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Students Banned From Bringing Pencils To School

samzenpus posted more than 3 years ago | from the watch-how-you-play dept.

Education 426

mernilio writes "According to UPI: 'A Massachusetts school district superintendent said a memo banning sixth graders from carrying pencils was written without district approval. North Brookfield School District interim Superintendent Gordon Noseworthy said Wendy Scott, one of two sixth-grade teachers at North Brookfield Elementary School, did not get approval from administrators before sending the memo to all sixth-grade parents, the Worcester Telegram & Gazette reported Thursday. The memo said students would no longer be allowed to bring writing implements to school. It said pencils would be provided for students in class and any students caught with pencils or pens after Nov. 15 would face disciplinary action for having materials 'to build weapons.'"

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Fear mongering 101 (4, Insightful)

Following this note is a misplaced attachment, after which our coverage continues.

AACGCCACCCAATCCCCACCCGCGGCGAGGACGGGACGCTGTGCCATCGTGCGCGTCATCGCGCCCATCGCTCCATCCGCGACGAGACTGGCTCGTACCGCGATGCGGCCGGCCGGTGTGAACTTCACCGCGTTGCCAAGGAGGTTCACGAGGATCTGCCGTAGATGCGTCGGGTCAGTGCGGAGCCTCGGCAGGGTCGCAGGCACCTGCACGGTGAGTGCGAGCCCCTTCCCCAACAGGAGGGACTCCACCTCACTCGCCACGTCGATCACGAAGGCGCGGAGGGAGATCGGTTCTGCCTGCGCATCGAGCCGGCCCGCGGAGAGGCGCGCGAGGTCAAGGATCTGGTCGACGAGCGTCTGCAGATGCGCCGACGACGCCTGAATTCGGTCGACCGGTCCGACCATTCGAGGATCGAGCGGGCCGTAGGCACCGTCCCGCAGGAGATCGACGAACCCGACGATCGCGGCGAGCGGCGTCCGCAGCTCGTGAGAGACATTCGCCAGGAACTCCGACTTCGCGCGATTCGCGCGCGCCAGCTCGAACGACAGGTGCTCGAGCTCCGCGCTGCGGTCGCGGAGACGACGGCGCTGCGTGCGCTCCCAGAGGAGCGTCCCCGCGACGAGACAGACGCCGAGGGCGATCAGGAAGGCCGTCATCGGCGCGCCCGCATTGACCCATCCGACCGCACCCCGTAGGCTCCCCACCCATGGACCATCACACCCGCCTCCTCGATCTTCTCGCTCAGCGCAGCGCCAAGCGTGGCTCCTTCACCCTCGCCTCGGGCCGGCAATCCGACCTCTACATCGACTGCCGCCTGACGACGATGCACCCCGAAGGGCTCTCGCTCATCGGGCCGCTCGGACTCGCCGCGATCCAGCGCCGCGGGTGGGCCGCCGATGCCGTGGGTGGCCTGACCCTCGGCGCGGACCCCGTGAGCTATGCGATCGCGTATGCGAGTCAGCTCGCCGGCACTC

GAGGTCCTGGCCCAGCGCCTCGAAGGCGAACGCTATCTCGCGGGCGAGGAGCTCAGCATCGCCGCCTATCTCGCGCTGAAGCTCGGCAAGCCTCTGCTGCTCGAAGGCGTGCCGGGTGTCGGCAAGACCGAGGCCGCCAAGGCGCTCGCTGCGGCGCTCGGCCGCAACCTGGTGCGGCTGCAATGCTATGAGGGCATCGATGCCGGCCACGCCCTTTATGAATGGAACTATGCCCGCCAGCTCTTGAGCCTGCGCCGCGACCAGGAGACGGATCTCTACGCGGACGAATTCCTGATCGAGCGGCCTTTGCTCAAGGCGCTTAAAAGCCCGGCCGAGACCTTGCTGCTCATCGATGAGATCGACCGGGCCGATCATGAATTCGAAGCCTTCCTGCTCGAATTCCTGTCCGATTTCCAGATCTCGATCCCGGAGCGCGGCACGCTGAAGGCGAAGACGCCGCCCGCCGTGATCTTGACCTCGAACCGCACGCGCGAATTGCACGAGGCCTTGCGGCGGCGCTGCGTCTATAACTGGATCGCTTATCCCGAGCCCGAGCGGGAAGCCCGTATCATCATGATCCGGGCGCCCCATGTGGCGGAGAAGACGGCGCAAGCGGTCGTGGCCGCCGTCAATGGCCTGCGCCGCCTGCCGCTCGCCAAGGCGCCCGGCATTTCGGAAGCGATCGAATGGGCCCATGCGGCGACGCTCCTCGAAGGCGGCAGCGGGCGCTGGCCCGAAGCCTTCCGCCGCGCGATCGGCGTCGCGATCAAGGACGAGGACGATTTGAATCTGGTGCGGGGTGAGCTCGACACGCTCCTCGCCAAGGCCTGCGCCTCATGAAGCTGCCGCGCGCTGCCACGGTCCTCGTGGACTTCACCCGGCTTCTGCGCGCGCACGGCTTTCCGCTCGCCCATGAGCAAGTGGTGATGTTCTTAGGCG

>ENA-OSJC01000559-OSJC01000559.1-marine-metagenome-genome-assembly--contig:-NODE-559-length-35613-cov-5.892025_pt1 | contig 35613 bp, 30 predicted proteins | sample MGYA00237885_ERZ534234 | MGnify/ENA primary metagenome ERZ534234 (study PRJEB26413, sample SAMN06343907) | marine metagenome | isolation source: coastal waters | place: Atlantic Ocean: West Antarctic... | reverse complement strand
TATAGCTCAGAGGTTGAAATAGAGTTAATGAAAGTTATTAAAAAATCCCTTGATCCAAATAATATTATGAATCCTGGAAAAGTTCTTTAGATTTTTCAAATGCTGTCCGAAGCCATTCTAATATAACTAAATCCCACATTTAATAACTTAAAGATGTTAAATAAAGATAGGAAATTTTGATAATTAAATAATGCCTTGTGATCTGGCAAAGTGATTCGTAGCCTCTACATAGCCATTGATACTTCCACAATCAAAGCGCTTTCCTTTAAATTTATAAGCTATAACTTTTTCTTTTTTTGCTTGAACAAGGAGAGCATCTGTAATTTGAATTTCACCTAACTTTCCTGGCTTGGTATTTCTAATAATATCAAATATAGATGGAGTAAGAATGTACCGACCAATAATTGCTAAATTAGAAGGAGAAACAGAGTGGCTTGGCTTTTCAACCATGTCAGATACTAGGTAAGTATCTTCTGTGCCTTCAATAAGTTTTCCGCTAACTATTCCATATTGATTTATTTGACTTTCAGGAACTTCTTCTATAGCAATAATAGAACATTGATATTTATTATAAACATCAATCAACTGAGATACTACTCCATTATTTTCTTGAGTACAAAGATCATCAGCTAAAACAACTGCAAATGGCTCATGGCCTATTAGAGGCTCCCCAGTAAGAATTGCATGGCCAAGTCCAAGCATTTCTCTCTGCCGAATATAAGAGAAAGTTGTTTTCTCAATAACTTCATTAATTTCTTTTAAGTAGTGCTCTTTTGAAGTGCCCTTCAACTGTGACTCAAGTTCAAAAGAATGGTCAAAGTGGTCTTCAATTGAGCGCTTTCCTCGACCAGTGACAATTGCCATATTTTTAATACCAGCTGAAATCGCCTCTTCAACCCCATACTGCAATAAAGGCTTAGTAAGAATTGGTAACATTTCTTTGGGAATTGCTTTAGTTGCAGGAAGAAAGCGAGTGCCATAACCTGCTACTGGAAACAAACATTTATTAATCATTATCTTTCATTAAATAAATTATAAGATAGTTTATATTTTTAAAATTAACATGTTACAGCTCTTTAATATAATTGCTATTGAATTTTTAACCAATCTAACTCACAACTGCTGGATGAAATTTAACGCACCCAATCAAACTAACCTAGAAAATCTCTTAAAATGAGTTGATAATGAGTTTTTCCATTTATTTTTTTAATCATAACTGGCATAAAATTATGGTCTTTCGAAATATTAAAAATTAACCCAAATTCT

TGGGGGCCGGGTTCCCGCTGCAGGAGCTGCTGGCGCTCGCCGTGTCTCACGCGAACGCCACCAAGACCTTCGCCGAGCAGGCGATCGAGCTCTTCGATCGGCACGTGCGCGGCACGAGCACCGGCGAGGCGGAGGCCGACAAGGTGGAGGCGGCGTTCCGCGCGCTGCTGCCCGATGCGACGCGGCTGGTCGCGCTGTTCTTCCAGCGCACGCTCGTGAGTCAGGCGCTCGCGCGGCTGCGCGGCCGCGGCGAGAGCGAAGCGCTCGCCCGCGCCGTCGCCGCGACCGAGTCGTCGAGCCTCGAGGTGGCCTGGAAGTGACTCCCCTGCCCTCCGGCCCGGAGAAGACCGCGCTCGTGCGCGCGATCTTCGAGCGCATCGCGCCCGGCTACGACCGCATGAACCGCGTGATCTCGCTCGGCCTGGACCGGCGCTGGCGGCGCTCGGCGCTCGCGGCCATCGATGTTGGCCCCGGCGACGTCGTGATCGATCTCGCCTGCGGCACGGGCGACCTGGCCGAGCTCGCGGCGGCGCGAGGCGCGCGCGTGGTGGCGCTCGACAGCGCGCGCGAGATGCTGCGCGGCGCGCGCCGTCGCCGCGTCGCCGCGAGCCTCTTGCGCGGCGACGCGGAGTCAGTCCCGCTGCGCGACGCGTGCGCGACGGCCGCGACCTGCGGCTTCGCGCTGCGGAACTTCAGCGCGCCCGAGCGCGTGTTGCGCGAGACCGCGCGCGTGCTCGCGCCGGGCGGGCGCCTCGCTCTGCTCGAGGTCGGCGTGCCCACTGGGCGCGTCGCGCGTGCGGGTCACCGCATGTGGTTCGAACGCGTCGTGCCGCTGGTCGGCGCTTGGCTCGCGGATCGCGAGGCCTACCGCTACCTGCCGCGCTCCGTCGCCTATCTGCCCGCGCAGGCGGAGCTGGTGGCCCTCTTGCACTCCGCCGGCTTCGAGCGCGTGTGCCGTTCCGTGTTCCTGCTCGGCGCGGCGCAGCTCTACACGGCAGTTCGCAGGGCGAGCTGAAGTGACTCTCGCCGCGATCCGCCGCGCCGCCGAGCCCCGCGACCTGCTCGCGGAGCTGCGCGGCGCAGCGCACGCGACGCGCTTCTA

assemblerex (1275164) | more than 3 years ago | (#34330644)

Sure why not when I could just break a chair leg off and bludgeon someone.

Re:Fear mongering 101 (3, Interesting)

Abstrackt (609015) | more than 3 years ago | (#34330692)

I'm not sure a sixth-grader has the arm strength required for such a feat. What I'm curious about though, is why the teacher felt this memo was necessary in the first place; TFA doesn't mention this.

Re:Fear mongering 101 (1)

daid303 (843777) | more than 3 years ago | (#34330768)

I'm not sure a sixth-grader has the arm strength required for such a feat.

I managed to break/take apart just about anything at that age (and still do). Don't underestimate them.

Re:Fear mongering 101 (3, Funny)

neokushan (932374) | more than 3 years ago | (#34330862)

I was able to completely dismantle a cot while still being young enough to actually sleep in it.

Re:Fear mongering 101 (4, Interesting)

ronocdh (906309) | more than 3 years ago | (#34331002)

What I'm curious about though, is why the teacher felt this memo was necessary in the first place; TFA doesn't mention this.